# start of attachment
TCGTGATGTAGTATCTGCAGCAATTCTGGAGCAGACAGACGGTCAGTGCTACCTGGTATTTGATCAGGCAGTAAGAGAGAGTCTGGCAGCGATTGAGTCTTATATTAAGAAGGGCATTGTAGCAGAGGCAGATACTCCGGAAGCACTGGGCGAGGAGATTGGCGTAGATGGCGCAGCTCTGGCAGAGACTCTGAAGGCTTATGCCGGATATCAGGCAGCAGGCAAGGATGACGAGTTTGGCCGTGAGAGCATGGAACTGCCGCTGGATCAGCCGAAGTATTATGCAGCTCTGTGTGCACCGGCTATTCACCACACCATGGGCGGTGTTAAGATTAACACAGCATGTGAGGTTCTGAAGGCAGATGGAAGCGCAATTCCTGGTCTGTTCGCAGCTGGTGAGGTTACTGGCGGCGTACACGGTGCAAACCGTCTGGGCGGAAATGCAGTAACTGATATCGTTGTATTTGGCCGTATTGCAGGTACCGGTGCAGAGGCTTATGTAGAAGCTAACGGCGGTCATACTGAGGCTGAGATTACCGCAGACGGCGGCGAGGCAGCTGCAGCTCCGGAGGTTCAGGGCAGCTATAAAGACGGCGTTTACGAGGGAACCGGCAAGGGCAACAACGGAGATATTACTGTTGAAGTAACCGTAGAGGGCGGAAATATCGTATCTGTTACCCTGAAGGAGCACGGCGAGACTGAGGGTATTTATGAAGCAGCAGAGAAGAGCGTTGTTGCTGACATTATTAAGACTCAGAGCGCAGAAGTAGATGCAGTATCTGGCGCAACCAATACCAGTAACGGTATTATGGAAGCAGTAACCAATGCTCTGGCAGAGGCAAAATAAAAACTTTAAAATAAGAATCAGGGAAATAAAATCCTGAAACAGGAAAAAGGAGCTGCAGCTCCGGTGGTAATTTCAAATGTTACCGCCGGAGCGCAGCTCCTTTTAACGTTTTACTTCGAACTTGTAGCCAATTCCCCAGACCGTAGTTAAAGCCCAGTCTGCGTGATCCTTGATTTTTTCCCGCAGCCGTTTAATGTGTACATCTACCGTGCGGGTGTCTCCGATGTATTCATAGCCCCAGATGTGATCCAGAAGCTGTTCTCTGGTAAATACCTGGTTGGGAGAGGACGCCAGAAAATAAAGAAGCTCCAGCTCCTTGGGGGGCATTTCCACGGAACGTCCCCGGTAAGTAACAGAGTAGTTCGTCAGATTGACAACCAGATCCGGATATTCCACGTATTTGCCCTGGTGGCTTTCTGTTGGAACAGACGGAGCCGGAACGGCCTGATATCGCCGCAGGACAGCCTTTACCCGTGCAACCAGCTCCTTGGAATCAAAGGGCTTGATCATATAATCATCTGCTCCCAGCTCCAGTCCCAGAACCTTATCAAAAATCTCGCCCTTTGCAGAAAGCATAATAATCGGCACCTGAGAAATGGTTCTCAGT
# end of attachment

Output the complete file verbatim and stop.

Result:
TCGTGATGTAGTATCTGCAGCAATTCTGGAGCAGACAGACGGTCAGTGCTACCTGGTATTTGATCAGGCAGTAAGAGAGAGTCTGGCAGCGATTGAGTCTTATATTAAGAAGGGCATTGTAGCAGAGGCAGATACTCCGGAAGCACTGGGCGAGGAGATTGGCGTAGATGGCGCAGCTCTGGCAGAGACTCTGAAGGCTTATGCCGGATATCAGGCAGCAGGCAAGGATGACGAGTTTGGCCGTGAGAGCATGGAACTGCCGCTGGATCAGCCGAAGTATTATGCAGCTCTGTGTGCACCGGCTATTCACCACACCATGGGCGGTGTTAAGATTAACACAGCATGTGAGGTTCTGAAGGCAGATGGAAGCGCAATTCCTGGTCTGTTCGCAGCTGGTGAGGTTACTGGCGGCGTACACGGTGCAAACCGTCTGGGCGGAAATGCAGTAACTGATATCGTTGTATTTGGCCGTATTGCAGGTACCGGTGCAGAGGCTTATGTAGAAGCTAACGGCGGTCATACTGAGGCTGAGATTACCGCAGACGGCGGCGAGGCAGCTGCAGCTCCGGAGGTTCAGGGCAGCTATAAAGACGGCGTTTACGAGGGAACCGGCAAGGGCAACAACGGAGATATTACTGTTGAAGTAACCGTAGAGGGCGGAAATATCGTATCTGTTACCCTGAAGGAGCACGGCGAGACTGAGGGTATTTATGAAGCAGCAGAGAAGAGCGTTGTTGCTGACATTATTAAGACTCAGAGCGCAGAAGTAGATGCAGTATCTGGCGCAACCAATACCAGTAACGGTATTATGGAAGCAGTAACCAATGCTCTGGCAGAGGCAAAATAAAAACTTTAAAATAAGAATCAGGGAAATAAAATCCTGAAACAGGAAAAAGGAGCTGCAGCTCCGGTGGTAATTTCAAATGTTACCGCCGGAGCGCAGCTCCTTTTAACGTTTTACTTCGAACTTGTAGCCAATTCCCCAGACCGTAGTTAAAGCCCAGTCTGCGTGATCCTTGATTTTTTCCCGCAGCCGTTTAATGTGTACATCTACCGTGCGGGTGTCTCCGATGTATTCATAGCCCCAGATGTGATCCAGAAGCTGTTCTCTGGTAAATACCTGGTTGGGAGAGGACGCCAGAAAATAAAGAAGCTCCAGCTCCTTGGGGGGCATTTCCACGGAACGTCCCCGGTAAGTAACAGAGTAGTTCGTCAGATTGACAACCAGATCCGGATATTCCACGTATTTGCCCTGGTGGCTTTCTGTTGGAACAGACGGAGCCGGAACGGCCTGATATCGCCGCAGGACAGCCTTTACCCGTGCAACCAGCTCCTTGGAATCAAAGGGCTTGATCATATAATCATCTGCTCCCAGCTCCAGTCCCAGAACCTTATCAAAAATCTCGCCCTTTGCAGAAAGCATAATAATCGGCACCTGAGAAATGGTTCTCAGT